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Amid the current climate of individuals engaging in protests for racial justice and other causes, some employers are looking for ways to help employees arrested in connection with exercising their first amendment rights to speech and assembly. One way to do so is an ERISA plan for prepaid legal services.

Traditionally, these plans consist of arrangements allowing employees to pay a premium for legal services coverage that they may use as needed. But ERISA, US Department of Labor regulations, and similar guidance do not define "prepaid legal services." Accordingly, employers have more latitude to determine whether a legal benefit falls within the scope of ERISA than with other types of ERISA benefits.

ERISA could cover a plan designed to provide free limited legal support to employees who have been arrested for protesting. For example, an arrangement where the employer is facilitating legal representation for employees could be considered in an ERISA plan. But a referral-only arrangement where the employer has limited involvement would generally not be an ERISA plan. Similarly, employers who already maintain traditional prepaid legal services plans could expand those plans to provide a more limited benefit to employees who have not elected to participate in an existing prepaid legal services plan.

There are advantages to designing benefits to be subject to ERISA. In general, the more comprehensive the proposed legal benefit and more involved the employer is in its offering, the more beneficial ERISA coverage may be. Specifically:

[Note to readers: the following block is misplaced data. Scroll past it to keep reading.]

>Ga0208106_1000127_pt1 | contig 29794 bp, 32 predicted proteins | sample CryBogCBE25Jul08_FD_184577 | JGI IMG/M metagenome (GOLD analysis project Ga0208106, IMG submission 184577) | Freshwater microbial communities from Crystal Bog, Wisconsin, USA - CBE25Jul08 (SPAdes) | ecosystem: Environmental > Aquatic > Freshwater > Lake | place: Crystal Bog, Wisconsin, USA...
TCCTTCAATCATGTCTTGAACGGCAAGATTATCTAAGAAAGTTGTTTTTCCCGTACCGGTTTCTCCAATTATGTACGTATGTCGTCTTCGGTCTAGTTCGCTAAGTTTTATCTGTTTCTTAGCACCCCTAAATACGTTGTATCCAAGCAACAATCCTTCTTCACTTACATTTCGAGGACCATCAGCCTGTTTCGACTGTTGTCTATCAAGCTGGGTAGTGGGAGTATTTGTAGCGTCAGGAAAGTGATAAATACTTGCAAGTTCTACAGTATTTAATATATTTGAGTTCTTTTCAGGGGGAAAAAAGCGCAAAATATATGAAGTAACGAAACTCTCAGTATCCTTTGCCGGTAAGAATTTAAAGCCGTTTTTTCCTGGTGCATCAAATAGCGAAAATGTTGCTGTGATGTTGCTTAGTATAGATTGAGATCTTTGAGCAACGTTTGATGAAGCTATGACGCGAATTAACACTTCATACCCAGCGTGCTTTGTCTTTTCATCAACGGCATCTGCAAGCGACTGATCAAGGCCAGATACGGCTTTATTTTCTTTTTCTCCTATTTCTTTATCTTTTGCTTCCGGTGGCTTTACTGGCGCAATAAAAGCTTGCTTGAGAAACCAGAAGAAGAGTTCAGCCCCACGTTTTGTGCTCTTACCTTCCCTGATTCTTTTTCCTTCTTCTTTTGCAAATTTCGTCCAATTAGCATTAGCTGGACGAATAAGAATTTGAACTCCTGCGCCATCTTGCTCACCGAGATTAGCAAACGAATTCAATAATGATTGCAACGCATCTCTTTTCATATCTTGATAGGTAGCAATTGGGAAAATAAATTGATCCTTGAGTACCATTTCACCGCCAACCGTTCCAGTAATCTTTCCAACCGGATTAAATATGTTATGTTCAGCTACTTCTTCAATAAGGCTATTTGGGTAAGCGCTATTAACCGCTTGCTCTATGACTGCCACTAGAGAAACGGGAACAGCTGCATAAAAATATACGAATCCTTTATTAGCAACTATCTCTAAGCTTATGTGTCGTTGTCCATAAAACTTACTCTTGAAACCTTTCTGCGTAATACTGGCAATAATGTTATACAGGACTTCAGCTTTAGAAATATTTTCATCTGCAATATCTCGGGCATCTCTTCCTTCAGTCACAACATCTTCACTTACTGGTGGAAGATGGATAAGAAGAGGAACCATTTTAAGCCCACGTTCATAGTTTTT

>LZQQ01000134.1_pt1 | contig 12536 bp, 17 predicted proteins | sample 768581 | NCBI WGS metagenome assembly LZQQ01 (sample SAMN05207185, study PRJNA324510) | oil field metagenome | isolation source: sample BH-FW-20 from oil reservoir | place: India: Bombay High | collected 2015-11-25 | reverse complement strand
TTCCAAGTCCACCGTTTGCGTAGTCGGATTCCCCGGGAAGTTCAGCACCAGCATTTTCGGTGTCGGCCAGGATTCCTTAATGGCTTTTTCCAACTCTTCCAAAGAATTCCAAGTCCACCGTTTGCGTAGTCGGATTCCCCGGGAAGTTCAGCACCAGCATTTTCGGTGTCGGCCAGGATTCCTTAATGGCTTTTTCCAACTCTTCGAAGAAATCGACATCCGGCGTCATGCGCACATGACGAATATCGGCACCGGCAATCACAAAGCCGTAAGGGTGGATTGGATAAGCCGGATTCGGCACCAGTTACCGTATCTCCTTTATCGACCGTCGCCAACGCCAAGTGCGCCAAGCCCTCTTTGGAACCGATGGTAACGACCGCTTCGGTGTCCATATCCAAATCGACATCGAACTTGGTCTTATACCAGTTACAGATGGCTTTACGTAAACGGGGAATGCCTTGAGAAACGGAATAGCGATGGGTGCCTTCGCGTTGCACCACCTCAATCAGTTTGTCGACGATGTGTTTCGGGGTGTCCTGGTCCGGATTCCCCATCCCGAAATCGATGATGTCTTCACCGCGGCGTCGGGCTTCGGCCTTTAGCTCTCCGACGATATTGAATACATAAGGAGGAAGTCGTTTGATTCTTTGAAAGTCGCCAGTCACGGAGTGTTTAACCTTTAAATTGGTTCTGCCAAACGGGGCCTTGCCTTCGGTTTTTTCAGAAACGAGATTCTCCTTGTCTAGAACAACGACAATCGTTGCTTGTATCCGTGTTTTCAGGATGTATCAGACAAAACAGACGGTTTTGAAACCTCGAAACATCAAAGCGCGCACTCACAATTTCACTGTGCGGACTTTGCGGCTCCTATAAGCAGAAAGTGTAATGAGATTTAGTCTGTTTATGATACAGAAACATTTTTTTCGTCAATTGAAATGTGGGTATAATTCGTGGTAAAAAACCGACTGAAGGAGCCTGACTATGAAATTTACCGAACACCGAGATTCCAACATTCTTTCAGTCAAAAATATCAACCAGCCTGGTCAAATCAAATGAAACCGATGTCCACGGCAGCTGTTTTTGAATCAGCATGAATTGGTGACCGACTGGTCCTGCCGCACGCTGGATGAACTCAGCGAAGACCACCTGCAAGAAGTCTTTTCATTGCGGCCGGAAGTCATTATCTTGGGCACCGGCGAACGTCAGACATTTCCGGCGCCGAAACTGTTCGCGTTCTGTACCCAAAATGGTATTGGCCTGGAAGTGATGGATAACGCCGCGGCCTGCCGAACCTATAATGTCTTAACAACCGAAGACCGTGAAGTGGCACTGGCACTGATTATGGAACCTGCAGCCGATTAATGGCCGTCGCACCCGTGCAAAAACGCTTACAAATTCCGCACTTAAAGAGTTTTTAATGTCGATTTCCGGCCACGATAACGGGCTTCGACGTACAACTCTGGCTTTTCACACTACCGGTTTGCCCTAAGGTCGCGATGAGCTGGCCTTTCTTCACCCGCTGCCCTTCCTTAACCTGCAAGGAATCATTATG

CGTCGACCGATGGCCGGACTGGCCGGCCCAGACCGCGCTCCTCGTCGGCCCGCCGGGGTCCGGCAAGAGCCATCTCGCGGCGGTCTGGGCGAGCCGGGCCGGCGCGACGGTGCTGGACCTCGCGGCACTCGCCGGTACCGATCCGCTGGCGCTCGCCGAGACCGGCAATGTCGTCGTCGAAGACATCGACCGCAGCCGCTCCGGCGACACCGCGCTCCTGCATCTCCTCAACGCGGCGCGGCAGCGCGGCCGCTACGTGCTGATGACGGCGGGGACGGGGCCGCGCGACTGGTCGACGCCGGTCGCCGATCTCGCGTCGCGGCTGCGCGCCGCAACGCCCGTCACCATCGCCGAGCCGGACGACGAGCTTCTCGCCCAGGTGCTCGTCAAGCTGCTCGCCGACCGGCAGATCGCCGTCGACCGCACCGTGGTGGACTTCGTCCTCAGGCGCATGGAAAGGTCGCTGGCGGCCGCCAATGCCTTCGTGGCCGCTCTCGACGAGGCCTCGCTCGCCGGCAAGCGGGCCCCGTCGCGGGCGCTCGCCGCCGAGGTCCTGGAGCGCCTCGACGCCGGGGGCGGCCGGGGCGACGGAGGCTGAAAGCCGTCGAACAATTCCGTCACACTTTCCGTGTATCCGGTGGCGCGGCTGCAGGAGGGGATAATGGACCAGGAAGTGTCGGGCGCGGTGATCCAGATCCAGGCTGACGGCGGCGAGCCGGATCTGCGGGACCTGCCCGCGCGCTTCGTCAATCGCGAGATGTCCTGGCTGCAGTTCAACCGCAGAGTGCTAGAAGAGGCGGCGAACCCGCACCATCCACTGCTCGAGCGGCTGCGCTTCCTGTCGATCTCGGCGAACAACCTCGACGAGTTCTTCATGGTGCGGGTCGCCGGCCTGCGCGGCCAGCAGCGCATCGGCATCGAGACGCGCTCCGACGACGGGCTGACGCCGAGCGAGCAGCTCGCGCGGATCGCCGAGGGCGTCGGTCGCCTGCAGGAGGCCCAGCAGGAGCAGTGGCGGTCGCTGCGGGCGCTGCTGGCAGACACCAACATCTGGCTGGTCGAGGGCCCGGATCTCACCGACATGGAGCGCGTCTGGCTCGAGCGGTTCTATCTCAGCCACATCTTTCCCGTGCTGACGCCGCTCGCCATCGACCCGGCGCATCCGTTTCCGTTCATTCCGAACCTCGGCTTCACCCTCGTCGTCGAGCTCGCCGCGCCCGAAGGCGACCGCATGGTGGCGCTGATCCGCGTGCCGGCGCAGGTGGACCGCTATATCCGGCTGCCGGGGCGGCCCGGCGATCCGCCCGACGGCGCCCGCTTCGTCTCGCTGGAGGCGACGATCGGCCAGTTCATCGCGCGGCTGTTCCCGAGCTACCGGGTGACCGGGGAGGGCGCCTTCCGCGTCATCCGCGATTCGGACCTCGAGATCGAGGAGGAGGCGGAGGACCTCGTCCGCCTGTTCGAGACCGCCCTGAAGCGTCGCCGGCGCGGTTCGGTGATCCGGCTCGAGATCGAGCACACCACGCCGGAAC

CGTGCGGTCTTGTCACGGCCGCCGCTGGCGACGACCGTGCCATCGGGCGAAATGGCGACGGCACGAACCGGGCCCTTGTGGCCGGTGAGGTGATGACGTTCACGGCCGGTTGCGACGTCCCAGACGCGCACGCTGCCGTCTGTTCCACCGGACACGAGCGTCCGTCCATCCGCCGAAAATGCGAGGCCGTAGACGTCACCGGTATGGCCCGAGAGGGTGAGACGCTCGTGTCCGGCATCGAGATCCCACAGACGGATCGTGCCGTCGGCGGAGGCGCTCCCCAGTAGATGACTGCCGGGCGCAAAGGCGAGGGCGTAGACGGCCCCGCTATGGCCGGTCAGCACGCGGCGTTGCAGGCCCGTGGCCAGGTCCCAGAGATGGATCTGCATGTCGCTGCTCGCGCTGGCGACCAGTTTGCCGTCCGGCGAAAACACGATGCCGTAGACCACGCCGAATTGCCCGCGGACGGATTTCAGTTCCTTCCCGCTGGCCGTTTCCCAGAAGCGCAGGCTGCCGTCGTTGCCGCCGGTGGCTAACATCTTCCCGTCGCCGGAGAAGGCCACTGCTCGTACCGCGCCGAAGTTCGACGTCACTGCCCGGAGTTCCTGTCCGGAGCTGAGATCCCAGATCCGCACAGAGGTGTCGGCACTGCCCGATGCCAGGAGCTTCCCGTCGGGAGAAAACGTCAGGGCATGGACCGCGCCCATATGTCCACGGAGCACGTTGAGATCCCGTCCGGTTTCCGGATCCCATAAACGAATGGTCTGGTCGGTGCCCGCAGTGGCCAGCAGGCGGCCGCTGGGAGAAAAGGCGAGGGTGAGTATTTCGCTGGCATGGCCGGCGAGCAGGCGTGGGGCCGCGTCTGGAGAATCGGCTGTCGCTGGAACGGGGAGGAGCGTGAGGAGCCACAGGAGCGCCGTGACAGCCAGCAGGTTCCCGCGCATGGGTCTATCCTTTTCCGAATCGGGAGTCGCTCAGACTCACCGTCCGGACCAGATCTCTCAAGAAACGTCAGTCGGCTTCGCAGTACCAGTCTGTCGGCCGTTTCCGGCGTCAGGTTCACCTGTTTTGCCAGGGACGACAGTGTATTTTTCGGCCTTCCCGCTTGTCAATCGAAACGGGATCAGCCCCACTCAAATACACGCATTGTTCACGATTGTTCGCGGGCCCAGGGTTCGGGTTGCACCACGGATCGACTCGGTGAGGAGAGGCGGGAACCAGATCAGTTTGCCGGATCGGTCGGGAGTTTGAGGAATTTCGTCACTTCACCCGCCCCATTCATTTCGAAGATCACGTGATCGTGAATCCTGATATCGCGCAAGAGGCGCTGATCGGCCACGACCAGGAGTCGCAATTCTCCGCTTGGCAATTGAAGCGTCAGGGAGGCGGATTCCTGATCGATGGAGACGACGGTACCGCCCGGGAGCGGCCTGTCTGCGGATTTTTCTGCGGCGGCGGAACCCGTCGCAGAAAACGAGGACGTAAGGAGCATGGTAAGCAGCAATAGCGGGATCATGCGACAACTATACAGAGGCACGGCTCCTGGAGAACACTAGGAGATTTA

1. Preemption. ERISA preempts state law, which allows an employer to have one set of laws to comply with, and under federal law, claims and potential damages are more limited.
  2. No Jury Trials. ERISA litigation is generally decided by a judge and not a jury.
  3. More Control over Claims. ERISA plans must include claims and appeals procedures that participants generally must exhaust before filing a lawsuit. If the plan administrator follows the claims and appeals procedures, courts generally defer to the decision of the plan administrator regarding whether benefits are payable under the plan.
  4. Choice of Law & Venue. The plan document can indicate which state law applies in the event that any portion of a claim is not preempted by ERISA (instead of potentially being subject to multiple state laws). The plan can also specify the venue where litigation may be brought.
  5. Statute of Limitations. A reasonable statute of limitations provision may be added to the plan to limit the period in which a participant may file a lawsuit after a claim denial.

In exchange, the benefit is subject to the plan document, summary plan description, reporting (i.e., annual Form 5500), claims and appeals, and other fiduciary requirements. These requirements are easiest to satisfy for employers who already maintain a prepaid legal services plan or a wrap plan. Those employers may especially benefit from considering whether to subject any new benefits for protesters to ERISA. For other employers, meeting the requirements need not be overly onerous for a standalone prepaid legal services plan.